YOU COULD go to prison for this in Russia," said emigre' artists Rimma and Valery Gerlovin, who now reside in the relative safety of New York's SoHo.
The organizers of "Russian Samizdat," the show of self-published books and other works by contemporary Russian artists now at the WPA's bookshop, were pointing to the patriotic Soviet posters taped to the floor, part of an installation that underscores a recurrent theme in the works themselves: the throwing off and trampling of constraints.
Despite a persistent political undertow, however, this is a show about art, not politics, though politics have surely given it form.
Looking like a library after a cyclone hit, "The First Russian Vagabond Reading Room in USA," as the show is subtitled, includes 100 highly imaginative handmade books, broadsides, photo-narratives and other "Samizdat" (self-published works) by 30 contemporary Russian artists, most of them emigre's, but a few still working inside the Soviet Union.
Most of the works are small, conceptual in form and often elusive to American eyes, though persistence reveals not only wit but extraordinary daring on the part of those artists who remain inside the USSR. One Moscow artist has actually taken a copy of the official government newspaper, Pravda, and transformed it, via collage, into a work titled "Prav-Dada," suggesting the dadaistic aspect to the "news" therein.
Could it be that such radical forms are tolerated in present-day Russia? They are not, say the Gerlovins, explaining that "Samizdat" art is small, portable and often letter-size for good reason: Though some works were brought out of Russia by the Gerlovins, others have come by mail.
"Russian artists have learned to be very subtle," says Rimma Gerlovin.
Thus, circumstances have given birth to these odd and intimate formats, as well as helped shape their content. Copies of one mysterious handbill, for example, strewn all over the floor, read: "Compressed Russian spirit concentrated in a black square . . . suitable for transplantation," carrying a message about the triumph of spirit. A yearning to communicate pervades all these works, from the small, roughly made books to the photo-documents of performances that took place in the Moscow woods.
From the Gerlovins, there are several works involving the viewer's participation, from characteristic, stick-figure-shaped sculpture made out of movable blocks with words written upon them, to snapshot pieces with interchangeable images. Such works make it possible for viewers to express their thoughts by communicating with the art itself, moving parts around to make their own comments. One could fairly surmise that such a form might have evolved in a place where intimate thoughts could not be expressed aloud.
Though the Gerlovins are busy making their own art, curating "Samizdat" exhibitions and supporting themselves as painting conservators, they have also undertaken to publish a handmade, quarterly magazine titled "Collective Farm," the first three issues of which have made it into the collections of the Museum of Modern Art, and are on view (and on sale at $50 each) at the WPA bookshop. Each "issue" (in editions of 100) is meant to be a self-contained work of art (some are, some aren't), and each consists of a few dozen envelopes that act as exhibition "spaces" for collaborating artists from all over the world. Given the worldwide vitality in the field of artists' books these days, the publication is one to watch.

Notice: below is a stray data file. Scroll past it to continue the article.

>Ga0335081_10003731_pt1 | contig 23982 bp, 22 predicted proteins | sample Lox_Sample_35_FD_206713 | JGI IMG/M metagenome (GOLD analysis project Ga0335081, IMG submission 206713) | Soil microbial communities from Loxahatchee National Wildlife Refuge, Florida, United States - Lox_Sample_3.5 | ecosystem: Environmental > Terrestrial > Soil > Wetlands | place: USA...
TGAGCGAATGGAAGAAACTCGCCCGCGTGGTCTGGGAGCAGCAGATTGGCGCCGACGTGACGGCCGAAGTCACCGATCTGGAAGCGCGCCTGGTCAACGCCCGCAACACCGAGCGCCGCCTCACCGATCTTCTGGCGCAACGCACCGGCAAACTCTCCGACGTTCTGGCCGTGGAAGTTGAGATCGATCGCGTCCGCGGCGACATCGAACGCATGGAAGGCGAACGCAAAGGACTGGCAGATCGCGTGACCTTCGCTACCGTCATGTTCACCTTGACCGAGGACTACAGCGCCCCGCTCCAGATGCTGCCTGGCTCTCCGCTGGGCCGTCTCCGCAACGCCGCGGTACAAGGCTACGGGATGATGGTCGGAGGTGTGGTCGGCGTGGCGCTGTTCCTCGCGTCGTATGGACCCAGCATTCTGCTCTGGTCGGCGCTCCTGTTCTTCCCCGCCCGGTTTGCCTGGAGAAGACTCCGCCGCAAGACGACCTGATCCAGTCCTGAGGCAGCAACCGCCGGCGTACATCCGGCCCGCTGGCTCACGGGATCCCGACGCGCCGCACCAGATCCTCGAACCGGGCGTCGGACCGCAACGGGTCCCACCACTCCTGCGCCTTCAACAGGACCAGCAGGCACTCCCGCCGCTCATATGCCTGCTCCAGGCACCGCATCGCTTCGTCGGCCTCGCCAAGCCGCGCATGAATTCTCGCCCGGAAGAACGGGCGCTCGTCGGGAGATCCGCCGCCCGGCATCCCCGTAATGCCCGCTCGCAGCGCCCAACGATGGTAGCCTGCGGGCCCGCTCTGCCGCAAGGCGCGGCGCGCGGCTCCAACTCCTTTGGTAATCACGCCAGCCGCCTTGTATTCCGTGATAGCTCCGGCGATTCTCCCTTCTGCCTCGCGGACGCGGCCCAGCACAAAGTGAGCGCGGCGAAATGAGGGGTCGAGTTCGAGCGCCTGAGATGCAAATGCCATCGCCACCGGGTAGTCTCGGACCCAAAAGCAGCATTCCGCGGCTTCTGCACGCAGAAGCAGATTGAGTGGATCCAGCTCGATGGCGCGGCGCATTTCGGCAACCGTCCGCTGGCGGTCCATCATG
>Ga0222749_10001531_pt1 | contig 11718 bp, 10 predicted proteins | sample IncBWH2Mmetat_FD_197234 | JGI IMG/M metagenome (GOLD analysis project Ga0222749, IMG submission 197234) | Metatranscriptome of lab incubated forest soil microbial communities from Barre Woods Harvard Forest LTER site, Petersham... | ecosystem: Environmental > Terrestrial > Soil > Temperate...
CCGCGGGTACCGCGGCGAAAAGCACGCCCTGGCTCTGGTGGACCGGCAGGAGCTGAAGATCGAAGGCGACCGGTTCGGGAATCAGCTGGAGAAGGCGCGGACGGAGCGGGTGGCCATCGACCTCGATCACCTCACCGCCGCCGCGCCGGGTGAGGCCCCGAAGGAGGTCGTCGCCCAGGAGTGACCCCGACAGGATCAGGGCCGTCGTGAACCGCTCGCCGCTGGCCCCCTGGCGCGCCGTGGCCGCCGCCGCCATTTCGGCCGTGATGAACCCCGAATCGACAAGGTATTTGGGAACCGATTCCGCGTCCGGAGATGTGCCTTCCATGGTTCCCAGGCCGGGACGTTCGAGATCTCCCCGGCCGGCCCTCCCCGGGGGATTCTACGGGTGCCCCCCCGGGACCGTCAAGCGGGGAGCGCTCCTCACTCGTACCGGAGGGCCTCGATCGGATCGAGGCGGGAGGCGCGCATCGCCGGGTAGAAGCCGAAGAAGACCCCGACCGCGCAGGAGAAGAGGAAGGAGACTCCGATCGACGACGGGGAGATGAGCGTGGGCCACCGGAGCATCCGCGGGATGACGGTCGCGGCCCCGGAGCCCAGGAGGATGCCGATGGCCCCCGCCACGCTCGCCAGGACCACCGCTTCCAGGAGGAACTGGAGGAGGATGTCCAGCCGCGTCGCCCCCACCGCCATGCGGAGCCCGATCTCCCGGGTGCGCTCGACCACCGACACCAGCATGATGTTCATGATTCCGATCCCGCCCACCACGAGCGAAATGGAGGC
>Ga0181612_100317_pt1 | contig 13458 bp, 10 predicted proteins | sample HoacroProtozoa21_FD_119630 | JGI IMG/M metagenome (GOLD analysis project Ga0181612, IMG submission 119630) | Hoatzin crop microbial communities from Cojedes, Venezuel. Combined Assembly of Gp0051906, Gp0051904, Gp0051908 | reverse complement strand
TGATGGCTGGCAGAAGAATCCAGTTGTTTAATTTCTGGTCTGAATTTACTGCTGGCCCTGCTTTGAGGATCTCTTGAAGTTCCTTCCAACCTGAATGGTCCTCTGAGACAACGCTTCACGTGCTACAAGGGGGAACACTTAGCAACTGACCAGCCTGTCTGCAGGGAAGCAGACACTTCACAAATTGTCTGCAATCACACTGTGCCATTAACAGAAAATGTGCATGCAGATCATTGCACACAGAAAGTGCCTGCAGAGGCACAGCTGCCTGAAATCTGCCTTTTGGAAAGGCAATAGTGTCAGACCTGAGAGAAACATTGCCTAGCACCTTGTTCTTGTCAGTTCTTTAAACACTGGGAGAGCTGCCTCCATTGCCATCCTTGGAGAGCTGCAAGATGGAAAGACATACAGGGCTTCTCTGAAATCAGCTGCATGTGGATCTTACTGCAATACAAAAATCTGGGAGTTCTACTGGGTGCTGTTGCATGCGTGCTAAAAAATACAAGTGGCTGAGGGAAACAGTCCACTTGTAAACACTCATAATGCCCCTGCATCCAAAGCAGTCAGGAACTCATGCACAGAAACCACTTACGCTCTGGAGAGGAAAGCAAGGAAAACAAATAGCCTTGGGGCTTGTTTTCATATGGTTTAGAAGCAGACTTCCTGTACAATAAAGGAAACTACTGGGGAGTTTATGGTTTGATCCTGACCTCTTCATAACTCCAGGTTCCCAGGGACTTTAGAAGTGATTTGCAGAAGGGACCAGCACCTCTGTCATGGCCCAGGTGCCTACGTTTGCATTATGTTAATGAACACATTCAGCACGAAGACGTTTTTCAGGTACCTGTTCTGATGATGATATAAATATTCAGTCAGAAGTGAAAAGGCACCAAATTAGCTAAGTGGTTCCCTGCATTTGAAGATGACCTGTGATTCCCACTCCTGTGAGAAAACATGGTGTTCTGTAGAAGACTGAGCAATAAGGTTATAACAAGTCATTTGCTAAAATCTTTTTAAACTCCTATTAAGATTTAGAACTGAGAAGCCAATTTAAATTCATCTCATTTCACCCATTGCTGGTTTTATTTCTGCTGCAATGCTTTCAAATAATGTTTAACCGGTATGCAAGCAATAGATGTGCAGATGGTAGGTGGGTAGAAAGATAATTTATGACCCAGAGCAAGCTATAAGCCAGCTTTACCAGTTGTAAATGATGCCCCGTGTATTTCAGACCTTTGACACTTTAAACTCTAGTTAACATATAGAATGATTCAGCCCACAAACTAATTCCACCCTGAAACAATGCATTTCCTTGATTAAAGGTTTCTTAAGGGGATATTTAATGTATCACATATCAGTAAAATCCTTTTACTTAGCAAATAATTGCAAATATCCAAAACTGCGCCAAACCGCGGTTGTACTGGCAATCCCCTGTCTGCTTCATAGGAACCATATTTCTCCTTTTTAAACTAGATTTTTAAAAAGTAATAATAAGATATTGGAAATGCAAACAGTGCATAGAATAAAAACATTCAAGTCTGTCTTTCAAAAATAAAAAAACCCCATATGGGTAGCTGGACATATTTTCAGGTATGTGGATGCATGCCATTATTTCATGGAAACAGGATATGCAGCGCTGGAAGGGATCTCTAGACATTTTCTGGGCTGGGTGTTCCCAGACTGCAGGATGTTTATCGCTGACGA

This traveling show, which attracted considerable attention when it opened at Franklin Furnace in New York last fall, will continue at WPA, corner of Seventh and D streets NW, through Jan. 15, after which it will travel to Richmond. Bookshop hours are 11 to 5 Saturdays, 11 to 6 Tuesdays through Fridays. Mythic Menagerie
On the subject of books and art of a more traditional sort, Quill & Brush, a wonderful, old-style Bethesda bookshop specializing in first and rare editions, has opened a gallery over its own new digs in Bethesda Square, 7649 Old Georgetown Rd. Currently on view are the wood engravings and etchings of well-known illustrator Alan James Robinson, who specializes in animals, real and imagined, though he has occasionally made the mistake of overextending himself in stiff and lifeless portraits of famous composers.
The show, which consists of drawings and prints relating to several deluxe editions, was assembled to mark the publication of Robinson's "Odd Bestiary," a "compendium of instructive and entertaining descriptions of animals culled from five centuries," among them enchanting unicorns, griffins and dodo birds. An inexpensive poster depicting several of them has been published, along with separate prints, all available in small, signed editions at modest prices (mostly under $100.) From the point of view of art, however, Robinson's most powerful images are those relating to his series "The Great Whales." The show continues through Jan. 31. Hours are 10 to 8 Mondays through Fridays, noon to 5 on Sundays.